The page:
AT&T long tried to use fine print to try and ban their customers from suing them via class action, instead forcing users into binding arbitration where corporations win more often than not
. Despite the fact that many lower courts repeatedly declared such activity violated user rights and was "unconscionable," the Supreme Court last year ruled in AT&T's favor
, opening the flood gates for every corporation to include this language in their TOS. Sony quickly added such a provision, as did video game powerhouse Electronic Arts. Thanks to AT&T, most ISPs and companies now include the language.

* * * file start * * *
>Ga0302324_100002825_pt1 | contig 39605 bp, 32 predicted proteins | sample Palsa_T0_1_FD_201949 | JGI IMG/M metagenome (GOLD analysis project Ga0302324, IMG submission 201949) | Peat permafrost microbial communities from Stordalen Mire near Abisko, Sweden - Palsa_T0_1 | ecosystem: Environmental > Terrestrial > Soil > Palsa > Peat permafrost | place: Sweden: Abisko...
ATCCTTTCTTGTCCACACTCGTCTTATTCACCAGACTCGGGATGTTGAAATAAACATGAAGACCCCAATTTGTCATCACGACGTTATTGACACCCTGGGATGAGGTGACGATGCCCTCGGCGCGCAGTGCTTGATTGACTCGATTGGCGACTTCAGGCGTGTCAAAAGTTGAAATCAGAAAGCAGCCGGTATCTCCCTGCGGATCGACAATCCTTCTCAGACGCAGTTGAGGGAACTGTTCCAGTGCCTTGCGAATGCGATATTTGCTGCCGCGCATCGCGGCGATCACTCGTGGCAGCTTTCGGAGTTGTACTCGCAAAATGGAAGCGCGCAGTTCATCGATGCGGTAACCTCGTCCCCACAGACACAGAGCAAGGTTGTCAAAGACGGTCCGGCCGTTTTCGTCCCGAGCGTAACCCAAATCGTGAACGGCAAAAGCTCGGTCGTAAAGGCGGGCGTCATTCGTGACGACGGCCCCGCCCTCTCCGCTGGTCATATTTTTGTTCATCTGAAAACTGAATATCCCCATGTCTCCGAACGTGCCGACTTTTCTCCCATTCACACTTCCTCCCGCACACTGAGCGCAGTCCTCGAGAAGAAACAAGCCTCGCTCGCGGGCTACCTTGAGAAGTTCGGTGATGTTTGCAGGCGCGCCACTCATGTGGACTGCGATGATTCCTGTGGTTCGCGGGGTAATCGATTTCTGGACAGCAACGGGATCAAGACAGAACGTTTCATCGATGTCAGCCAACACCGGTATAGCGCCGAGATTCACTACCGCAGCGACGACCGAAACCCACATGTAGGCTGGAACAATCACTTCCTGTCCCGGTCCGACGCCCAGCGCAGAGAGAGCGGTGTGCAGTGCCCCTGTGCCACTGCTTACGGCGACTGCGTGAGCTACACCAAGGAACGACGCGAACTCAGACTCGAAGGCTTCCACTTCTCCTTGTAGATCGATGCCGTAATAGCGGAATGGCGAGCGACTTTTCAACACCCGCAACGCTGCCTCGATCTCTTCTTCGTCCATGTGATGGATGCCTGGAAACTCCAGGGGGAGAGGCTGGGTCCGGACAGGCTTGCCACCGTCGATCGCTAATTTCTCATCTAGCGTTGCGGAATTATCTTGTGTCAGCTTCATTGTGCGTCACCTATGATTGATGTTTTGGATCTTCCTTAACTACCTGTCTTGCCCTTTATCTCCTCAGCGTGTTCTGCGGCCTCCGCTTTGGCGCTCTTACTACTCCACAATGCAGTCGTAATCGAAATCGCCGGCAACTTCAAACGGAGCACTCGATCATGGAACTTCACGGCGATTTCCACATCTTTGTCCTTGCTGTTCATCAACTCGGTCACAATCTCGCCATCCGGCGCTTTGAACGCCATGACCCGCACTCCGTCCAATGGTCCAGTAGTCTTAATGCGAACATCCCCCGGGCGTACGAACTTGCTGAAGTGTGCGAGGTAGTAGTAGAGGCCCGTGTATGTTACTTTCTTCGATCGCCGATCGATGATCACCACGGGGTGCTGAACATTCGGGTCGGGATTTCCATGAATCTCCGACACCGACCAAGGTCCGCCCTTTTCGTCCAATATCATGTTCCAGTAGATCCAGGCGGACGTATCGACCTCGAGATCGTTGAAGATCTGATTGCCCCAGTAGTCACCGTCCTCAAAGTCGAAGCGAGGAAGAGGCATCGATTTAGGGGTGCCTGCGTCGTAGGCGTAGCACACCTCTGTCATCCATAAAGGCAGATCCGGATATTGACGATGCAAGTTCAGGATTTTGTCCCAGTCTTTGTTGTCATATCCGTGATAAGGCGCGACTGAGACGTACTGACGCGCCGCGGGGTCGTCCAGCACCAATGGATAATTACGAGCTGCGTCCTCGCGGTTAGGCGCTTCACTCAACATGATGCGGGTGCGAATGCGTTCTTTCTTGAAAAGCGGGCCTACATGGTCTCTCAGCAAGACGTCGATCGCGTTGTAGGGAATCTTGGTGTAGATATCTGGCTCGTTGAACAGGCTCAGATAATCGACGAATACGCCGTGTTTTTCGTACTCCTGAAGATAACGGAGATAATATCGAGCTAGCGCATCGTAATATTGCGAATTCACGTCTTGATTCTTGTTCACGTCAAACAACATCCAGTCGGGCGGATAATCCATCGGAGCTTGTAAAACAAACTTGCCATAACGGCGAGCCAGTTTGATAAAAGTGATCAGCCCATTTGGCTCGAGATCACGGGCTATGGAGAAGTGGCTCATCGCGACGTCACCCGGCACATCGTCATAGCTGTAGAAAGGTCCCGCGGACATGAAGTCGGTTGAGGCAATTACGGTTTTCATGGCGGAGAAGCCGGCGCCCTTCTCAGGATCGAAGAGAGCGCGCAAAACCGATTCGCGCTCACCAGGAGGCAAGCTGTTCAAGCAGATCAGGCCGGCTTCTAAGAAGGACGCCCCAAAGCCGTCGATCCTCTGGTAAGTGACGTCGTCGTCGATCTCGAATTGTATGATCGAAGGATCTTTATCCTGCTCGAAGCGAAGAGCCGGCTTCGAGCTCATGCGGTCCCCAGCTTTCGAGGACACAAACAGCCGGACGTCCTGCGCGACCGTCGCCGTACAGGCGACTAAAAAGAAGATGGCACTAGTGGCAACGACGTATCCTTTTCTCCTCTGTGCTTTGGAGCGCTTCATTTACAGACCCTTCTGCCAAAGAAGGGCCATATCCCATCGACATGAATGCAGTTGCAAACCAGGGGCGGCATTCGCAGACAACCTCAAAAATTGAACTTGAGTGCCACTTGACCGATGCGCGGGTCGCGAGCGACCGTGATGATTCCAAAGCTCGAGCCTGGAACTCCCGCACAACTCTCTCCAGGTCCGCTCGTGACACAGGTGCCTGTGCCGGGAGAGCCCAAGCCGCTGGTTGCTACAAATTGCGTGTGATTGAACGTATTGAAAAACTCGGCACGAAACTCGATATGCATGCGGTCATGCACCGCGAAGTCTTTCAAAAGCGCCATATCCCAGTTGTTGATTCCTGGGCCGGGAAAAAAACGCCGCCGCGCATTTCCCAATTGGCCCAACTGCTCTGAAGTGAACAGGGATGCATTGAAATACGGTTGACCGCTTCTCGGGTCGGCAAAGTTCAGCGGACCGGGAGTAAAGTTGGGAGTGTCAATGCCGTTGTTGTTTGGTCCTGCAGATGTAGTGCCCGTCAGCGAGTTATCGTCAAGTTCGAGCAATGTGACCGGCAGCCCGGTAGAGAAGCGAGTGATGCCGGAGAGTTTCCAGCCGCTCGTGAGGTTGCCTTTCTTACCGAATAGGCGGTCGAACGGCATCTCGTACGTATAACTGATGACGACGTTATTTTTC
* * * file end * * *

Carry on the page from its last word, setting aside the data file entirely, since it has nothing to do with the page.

making the shift very clear:
Since the arbitration companies are working for the corporation you're filing a complaint against, they're not really "neutral," and in the credit card industry arbitrators file in favor of their employer roughly 95% of the time
. As an interesting side note, user drjp81
notes that Netflix is also trying to impose this language on Canadian users, despite a Canadian Supreme Court ruling
and laws in at least three Provinces (Canadians can correct me if I'm wrong) that prohibit such restrictions.